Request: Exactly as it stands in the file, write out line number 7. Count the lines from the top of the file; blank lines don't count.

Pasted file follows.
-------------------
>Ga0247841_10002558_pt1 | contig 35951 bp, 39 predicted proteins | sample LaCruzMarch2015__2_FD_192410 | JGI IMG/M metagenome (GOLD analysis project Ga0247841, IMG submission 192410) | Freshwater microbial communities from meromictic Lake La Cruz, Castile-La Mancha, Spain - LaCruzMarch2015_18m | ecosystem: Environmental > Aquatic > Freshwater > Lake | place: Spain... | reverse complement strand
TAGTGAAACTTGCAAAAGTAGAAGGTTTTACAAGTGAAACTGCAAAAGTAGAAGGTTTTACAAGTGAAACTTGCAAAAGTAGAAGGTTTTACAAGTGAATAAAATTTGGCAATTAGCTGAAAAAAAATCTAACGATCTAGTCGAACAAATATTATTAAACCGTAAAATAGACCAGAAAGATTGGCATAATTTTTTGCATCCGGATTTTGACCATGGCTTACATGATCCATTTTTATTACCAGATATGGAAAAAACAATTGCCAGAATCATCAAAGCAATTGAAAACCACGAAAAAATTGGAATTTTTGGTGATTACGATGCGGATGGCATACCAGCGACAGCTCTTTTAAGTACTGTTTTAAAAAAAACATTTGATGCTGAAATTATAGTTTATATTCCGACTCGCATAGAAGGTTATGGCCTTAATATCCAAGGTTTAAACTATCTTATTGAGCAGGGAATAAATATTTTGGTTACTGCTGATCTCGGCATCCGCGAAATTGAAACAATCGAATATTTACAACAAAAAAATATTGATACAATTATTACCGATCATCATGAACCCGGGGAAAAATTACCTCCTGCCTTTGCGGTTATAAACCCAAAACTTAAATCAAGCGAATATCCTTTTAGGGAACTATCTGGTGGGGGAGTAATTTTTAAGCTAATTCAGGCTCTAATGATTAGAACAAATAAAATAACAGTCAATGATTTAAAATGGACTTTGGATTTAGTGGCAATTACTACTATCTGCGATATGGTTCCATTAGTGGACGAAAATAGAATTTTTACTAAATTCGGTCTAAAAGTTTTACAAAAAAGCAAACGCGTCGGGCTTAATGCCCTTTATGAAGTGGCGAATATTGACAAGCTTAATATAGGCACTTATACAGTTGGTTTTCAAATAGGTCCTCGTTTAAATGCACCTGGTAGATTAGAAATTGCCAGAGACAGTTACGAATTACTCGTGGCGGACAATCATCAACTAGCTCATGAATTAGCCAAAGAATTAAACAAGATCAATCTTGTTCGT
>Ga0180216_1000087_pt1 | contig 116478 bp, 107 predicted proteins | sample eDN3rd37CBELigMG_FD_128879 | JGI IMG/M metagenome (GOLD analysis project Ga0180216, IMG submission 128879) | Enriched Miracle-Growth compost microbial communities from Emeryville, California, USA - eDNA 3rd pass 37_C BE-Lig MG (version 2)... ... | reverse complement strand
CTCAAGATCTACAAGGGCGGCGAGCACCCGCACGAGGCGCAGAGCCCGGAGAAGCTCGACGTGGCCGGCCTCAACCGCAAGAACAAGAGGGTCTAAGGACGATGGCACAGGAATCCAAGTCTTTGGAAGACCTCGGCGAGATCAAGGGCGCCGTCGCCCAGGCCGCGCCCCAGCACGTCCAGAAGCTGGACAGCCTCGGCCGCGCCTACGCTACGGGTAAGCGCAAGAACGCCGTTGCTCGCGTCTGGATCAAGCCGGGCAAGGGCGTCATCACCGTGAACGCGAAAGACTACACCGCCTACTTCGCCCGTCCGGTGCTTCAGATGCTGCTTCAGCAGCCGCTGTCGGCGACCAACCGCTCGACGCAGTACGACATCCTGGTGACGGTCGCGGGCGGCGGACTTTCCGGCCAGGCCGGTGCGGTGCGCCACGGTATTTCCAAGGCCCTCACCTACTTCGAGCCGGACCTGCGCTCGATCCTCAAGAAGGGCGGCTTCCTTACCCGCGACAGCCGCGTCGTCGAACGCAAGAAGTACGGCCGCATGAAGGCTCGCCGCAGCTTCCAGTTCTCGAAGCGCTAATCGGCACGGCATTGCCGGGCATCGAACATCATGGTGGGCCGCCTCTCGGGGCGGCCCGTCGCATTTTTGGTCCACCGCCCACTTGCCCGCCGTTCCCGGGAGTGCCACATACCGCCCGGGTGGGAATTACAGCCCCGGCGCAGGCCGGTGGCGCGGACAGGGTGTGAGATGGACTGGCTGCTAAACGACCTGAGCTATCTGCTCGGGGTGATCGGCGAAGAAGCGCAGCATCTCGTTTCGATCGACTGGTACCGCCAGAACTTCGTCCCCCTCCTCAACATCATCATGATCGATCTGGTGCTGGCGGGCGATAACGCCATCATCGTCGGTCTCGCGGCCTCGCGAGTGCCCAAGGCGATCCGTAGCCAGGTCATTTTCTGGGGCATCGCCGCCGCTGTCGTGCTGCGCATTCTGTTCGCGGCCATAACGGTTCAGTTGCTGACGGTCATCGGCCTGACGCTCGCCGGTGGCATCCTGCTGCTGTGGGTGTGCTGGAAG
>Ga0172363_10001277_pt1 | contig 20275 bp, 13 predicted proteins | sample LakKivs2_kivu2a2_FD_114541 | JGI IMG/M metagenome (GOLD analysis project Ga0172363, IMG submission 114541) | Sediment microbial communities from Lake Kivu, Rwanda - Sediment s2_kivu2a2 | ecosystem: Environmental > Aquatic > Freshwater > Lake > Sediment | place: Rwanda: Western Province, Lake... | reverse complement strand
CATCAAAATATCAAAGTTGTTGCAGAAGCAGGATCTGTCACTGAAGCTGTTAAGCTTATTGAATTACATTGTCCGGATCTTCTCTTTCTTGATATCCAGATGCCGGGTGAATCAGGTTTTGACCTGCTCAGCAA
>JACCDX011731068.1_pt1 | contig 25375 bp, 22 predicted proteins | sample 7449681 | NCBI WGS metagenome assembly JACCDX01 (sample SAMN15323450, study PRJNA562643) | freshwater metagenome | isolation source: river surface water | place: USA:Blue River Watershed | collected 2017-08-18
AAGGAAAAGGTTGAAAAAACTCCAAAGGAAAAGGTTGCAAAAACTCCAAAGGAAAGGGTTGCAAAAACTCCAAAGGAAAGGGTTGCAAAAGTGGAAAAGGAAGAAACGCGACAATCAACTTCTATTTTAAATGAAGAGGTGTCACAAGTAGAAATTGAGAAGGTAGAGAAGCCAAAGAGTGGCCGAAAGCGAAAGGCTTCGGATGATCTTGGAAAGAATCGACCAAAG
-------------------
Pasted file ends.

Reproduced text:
>JACCDX011731068.1_pt1 | contig 25375 bp, 22 predicted proteins | sample 7449681 | NCBI WGS metagenome assembly JACCDX01 (sample SAMN15323450, study PRJNA562643) | freshwater metagenome | isolation source: river surface water | place: USA:Blue River Watershed | collected 2017-08-18